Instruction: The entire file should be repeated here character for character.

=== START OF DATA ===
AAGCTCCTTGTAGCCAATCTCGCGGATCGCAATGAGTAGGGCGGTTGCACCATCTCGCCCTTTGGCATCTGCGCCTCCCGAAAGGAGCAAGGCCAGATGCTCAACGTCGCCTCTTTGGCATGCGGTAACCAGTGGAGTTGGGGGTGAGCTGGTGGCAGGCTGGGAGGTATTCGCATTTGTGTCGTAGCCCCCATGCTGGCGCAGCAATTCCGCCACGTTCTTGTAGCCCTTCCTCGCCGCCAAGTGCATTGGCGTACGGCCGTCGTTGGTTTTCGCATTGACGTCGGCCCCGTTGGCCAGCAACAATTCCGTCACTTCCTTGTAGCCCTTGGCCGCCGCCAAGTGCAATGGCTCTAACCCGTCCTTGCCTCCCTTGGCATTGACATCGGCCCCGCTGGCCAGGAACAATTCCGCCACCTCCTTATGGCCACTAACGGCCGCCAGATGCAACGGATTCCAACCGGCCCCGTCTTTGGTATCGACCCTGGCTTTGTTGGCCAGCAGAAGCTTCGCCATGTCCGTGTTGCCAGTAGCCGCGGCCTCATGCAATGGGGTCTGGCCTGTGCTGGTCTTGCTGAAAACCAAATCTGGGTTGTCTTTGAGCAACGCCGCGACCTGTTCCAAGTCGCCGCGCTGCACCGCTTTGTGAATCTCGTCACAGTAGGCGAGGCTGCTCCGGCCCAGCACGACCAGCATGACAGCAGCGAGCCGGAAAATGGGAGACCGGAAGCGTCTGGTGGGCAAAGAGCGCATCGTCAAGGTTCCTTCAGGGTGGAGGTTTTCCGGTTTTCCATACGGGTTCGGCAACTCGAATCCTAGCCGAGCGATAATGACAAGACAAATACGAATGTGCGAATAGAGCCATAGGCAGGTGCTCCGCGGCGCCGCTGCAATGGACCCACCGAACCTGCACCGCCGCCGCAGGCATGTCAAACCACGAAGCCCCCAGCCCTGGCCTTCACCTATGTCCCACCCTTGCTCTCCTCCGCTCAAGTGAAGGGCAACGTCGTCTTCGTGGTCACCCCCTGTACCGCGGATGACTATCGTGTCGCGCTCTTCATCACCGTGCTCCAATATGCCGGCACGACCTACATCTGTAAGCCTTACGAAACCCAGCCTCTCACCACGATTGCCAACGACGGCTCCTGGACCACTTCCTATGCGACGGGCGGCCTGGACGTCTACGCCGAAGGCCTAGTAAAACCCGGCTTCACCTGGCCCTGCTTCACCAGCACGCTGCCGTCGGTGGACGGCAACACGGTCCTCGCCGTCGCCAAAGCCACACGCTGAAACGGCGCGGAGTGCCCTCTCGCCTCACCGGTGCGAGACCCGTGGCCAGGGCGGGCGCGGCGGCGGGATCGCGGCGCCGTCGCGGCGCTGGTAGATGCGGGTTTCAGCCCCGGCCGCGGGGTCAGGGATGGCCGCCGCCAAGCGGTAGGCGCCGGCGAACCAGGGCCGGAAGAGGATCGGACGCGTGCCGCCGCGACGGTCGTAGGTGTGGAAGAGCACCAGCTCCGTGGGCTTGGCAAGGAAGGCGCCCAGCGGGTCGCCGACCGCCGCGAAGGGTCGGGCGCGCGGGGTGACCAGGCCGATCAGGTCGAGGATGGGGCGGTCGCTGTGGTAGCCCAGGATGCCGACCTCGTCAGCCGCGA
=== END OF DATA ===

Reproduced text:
AAGCTCCTTGTAGCCAATCTCGCGGATCGCAATGAGTAGGGCGGTTGCACCATCTCGCCCTTTGGCATCTGCGCCTCCCGAAAGGAGCAAGGCCAGATGCTCAACGTCGCCTCTTTGGCATGCGGTAACCAGTGGAGTTGGGGGTGAGCTGGTGGCAGGCTGGGAGGTATTCGCATTTGTGTCGTAGCCCCCATGCTGGCGCAGCAATTCCGCCACGTTCTTGTAGCCCTTCCTCGCCGCCAAGTGCATTGGCGTACGGCCGTCGTTGGTTTTCGCATTGACGTCGGCCCCGTTGGCCAGCAACAATTCCGTCACTTCCTTGTAGCCCTTGGCCGCCGCCAAGTGCAATGGCTCTAACCCGTCCTTGCCTCCCTTGGCATTGACATCGGCCCCGCTGGCCAGGAACAATTCCGCCACCTCCTTATGGCCACTAACGGCCGCCAGATGCAACGGATTCCAACCGGCCCCGTCTTTGGTATCGACCCTGGCTTTGTTGGCCAGCAGAAGCTTCGCCATGTCCGTGTTGCCAGTAGCCGCGGCCTCATGCAATGGGGTCTGGCCTGTGCTGGTCTTGCTGAAAACCAAATCTGGGTTGTCTTTGAGCAACGCCGCGACCTGTTCCAAGTCGCCGCGCTGCACCGCTTTGTGAATCTCGTCACAGTAGGCGAGGCTGCTCCGGCCCAGCACGACCAGCATGACAGCAGCGAGCCGGAAAATGGGAGACCGGAAGCGTCTGGTGGGCAAAGAGCGCATCGTCAAGGTTCCTTCAGGGTGGAGGTTTTCCGGTTTTCCATACGGGTTCGGCAACTCGAATCCTAGCCGAGCGATAATGACAAGACAAATACGAATGTGCGAATAGAGCCATAGGCAGGTGCTCCGCGGCGCCGCTGCAATGGACCCACCGAACCTGCACCGCCGCCGCAGGCATGTCAAACCACGAAGCCCCCAGCCCTGGCCTTCACCTATGTCCCACCCTTGCTCTCCTCCGCTCAAGTGAAGGGCAACGTCGTCTTCGTGGTCACCCCCTGTACCGCGGATGACTATCGTGTCGCGCTCTTCATCACCGTGCTCCAATATGCCGGCACGACCTACATCTGTAAGCCTTACGAAACCCAGCCTCTCACCACGATTGCCAACGACGGCTCCTGGACCACTTCCTATGCGACGGGCGGCCTGGACGTCTACGCCGAAGGCCTAGTAAAACCCGGCTTCACCTGGCCCTGCTTCACCAGCACGCTGCCGTCGGTGGACGGCAACACGGTCCTCGCCGTCGCCAAAGCCACACGCTGAAACGGCGCGGAGTGCCCTCTCGCCTCACCGGTGCGAGACCCGTGGCCAGGGCGGGCGCGGCGGCGGGATCGCGGCGCCGTCGCGGCGCTGGTAGATGCGGGTTTCAGCCCCGGCCGCGGGGTCAGGGATGGCCGCCGCCAAGCGGTAGGCGCCGGCGAACCAGGGCCGGAAGAGGATCGGACGCGTGCCGCCGCGACGGTCGTAGGTGTGGAAGAGCACCAGCTCCGTGGGCTTGGCAAGGAAGGCGCCCAGCGGGTCGCCGACCGCCGCGAAGGGTCGGGCGCGCGGGGTGACCAGGCCGATCAGGTCGAGGATGGGGCGGTCGCTGTGGTAGCCCAGGATGCCGACCTCGTCAGCCGCGA